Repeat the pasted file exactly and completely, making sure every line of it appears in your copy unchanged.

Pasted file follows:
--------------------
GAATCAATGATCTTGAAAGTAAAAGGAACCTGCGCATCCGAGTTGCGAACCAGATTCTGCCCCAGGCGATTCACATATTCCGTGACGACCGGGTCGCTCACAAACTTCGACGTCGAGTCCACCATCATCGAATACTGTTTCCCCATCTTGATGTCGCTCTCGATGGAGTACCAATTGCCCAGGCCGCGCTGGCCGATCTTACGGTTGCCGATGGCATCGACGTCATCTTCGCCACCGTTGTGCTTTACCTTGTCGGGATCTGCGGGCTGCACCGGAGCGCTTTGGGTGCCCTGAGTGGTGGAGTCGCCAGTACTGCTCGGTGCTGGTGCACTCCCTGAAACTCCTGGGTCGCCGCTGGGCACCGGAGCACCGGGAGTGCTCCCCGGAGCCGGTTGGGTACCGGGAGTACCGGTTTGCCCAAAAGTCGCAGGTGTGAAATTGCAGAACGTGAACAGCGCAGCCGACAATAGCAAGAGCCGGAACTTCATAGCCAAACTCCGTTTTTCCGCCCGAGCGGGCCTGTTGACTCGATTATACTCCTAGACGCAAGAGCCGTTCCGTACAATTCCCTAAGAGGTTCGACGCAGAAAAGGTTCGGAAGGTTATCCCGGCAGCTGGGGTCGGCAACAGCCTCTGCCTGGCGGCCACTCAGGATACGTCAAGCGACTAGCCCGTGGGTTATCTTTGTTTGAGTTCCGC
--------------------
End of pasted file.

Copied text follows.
GAATCAATGATCTTGAAAGTAAAAGGAACCTGCGCATCCGAGTTGCGAACCAGATTCTGCCCCAGGCGATTCACATATTCCGTGACGACCGGGTCGCTCACAAACTTCGACGTCGAGTCCACCATCATCGAATACTGTTTCCCCATCTTGATGTCGCTCTCGATGGAGTACCAATTGCCCAGGCCGCGCTGGCCGATCTTACGGTTGCCGATGGCATCGACGTCATCTTCGCCACCGTTGTGCTTTACCTTGTCGGGATCTGCGGGCTGCACCGGAGCGCTTTGGGTGCCCTGAGTGGTGGAGTCGCCAGTACTGCTCGGTGCTGGTGCACTCCCTGAAACTCCTGGGTCGCCGCTGGGCACCGGAGCACCGGGAGTGCTCCCCGGAGCCGGTTGGGTACCGGGAGTACCGGTTTGCCCAAAAGTCGCAGGTGTGAAATTGCAGAACGTGAACAGCGCAGCCGACAATAGCAAGAGCCGGAACTTCATAGCCAAACTCCGTTTTTCCGCCCGAGCGGGCCTGTTGACTCGATTATACTCCTAGACGCAAGAGCCGTTCCGTACAATTCCCTAAGAGGTTCGACGCAGAAAAGGTTCGGAAGGTTATCCCGGCAGCTGGGGTCGGCAACAGCCTCTGCCTGGCGGCCACTCAGGATACGTCAAGCGACTAGCCCGTGGGTTATCTTTGTTTGAGTTCCGC